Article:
My solution was to create an attribute to validate strings, it does a bunch of extra common features, including regex validation that you can use to check for numbers only and then later I convert to integers as needed...

This is how you use:

public class MustBeListAndContainAttribute : ValidationAttribute
{
    private Regex regex = null;
    public bool RemoveDuplicates { get; }
    public string Separator { get; }
    public int MinimumItems { get; }
    public int MaximumItems { get; }

    public MustBeListAndContainAttribute(string regexEachItem,
        int minimumItems = 1,
        int maximumItems = 0,
        string separator = ",",
        bool removeDuplicates = false) : base()
    {
        this.MinimumItems = minimumItems;
        this.MaximumItems = maximumItems;
        this.Separator = separator;
        this.RemoveDuplicates = removeDuplicates;

        if (!string.IsNullOrEmpty(regexEachItem))
            regex = new Regex(regexEachItem, RegexOptions.Compiled | RegexOptions.Singleline | RegexOptions.IgnoreCase);
    }

    protected override ValidationResult IsValid(object value, ValidationContext validationContext)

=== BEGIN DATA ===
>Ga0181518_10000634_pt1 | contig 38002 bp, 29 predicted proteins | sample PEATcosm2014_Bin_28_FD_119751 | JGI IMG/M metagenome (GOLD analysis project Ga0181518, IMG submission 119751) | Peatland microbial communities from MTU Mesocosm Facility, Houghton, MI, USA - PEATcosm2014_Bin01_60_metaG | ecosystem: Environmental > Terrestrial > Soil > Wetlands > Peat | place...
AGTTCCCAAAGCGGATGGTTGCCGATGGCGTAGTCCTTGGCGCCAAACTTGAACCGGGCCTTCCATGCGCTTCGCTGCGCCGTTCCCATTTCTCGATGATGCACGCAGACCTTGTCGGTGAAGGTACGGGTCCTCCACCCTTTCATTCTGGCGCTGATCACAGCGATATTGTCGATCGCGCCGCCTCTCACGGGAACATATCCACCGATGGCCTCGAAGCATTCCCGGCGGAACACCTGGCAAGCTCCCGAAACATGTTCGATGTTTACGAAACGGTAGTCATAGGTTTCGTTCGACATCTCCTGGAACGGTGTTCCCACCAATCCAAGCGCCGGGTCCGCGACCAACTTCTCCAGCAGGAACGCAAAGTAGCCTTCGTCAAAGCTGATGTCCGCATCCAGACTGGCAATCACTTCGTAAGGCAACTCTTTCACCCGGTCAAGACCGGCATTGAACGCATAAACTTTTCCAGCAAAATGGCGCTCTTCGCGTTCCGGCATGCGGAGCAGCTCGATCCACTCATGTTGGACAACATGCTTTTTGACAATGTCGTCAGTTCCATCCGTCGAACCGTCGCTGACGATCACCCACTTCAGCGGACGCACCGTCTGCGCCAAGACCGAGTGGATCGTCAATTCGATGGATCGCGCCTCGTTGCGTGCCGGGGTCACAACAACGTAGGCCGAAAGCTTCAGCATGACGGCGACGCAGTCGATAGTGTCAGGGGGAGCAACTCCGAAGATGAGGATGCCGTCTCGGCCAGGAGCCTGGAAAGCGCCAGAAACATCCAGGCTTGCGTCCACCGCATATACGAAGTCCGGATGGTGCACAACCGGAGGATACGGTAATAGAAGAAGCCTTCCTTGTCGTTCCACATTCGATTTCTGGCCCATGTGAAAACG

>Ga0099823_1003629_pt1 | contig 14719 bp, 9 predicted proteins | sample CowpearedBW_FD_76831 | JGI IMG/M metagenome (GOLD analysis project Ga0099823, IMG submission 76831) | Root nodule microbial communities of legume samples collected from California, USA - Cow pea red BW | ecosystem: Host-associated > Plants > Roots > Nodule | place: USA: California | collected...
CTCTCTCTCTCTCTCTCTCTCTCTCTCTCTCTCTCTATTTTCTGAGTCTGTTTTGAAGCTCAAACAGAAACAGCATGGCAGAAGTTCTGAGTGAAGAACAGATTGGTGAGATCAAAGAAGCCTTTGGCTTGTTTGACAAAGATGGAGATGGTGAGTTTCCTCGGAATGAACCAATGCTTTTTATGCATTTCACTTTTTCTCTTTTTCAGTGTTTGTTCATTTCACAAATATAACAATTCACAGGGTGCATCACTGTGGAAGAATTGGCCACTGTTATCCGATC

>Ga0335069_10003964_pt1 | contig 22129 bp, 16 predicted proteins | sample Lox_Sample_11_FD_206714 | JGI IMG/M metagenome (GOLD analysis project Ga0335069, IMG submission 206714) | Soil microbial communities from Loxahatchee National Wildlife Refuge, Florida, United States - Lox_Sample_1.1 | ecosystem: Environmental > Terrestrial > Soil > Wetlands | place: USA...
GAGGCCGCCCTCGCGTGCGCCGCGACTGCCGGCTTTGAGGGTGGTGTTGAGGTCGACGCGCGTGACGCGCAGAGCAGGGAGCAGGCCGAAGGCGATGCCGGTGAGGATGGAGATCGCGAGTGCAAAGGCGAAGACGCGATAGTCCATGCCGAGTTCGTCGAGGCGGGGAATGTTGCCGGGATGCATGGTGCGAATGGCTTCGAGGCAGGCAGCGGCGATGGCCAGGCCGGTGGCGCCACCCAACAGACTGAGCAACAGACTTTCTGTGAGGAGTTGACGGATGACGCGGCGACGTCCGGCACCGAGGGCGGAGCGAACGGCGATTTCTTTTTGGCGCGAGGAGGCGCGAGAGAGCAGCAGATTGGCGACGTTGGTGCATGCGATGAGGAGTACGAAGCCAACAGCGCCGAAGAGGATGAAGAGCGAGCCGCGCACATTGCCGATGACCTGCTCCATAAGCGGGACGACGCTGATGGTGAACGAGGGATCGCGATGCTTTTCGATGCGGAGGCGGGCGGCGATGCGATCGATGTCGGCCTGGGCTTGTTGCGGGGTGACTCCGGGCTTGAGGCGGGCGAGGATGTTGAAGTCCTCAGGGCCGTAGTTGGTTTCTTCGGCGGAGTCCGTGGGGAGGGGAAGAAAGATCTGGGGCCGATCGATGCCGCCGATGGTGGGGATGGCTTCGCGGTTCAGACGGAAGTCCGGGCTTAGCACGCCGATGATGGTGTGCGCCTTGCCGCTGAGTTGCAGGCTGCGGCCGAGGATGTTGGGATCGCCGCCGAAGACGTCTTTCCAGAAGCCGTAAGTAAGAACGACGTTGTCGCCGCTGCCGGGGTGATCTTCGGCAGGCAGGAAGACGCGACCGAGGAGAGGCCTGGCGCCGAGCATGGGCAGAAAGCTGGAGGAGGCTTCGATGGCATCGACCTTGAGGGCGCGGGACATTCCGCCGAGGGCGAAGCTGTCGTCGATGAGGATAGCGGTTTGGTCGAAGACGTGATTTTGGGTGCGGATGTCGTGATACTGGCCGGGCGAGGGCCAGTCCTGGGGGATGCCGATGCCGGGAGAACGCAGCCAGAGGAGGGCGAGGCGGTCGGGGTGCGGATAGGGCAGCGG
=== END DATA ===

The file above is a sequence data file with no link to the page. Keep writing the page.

{
        var listOfdValues = (value as List<string>)?[0];

        if (string.IsNullOrWhiteSpace(listOfdValues))
        {
            if (MinimumItems > 0)
                return new ValidationResult(this.ErrorMessage);
            else
                return null;
        };

        var list = new List<string>();

        list.AddRange(listOfdValues.Split(new[] { Separator }, System.StringSplitOptions.RemoveEmptyEntries));

        if (RemoveDuplicates) list = list.Distinct().ToList();

        var prop = validationContext.ObjectType.GetProperty(validationContext.MemberName);
        prop.SetValue(validationContext.ObjectInstance, list);
        value = list;

        if (regex != null)
            if (list.Any(c => string.IsNullOrWhiteSpace(c) || !regex.IsMatch(c)))
                return new ValidationResult(this.ErrorMessage);

        return null;
    }
}

protected by Pavneet_Singh Aug 11 '18 at 21:09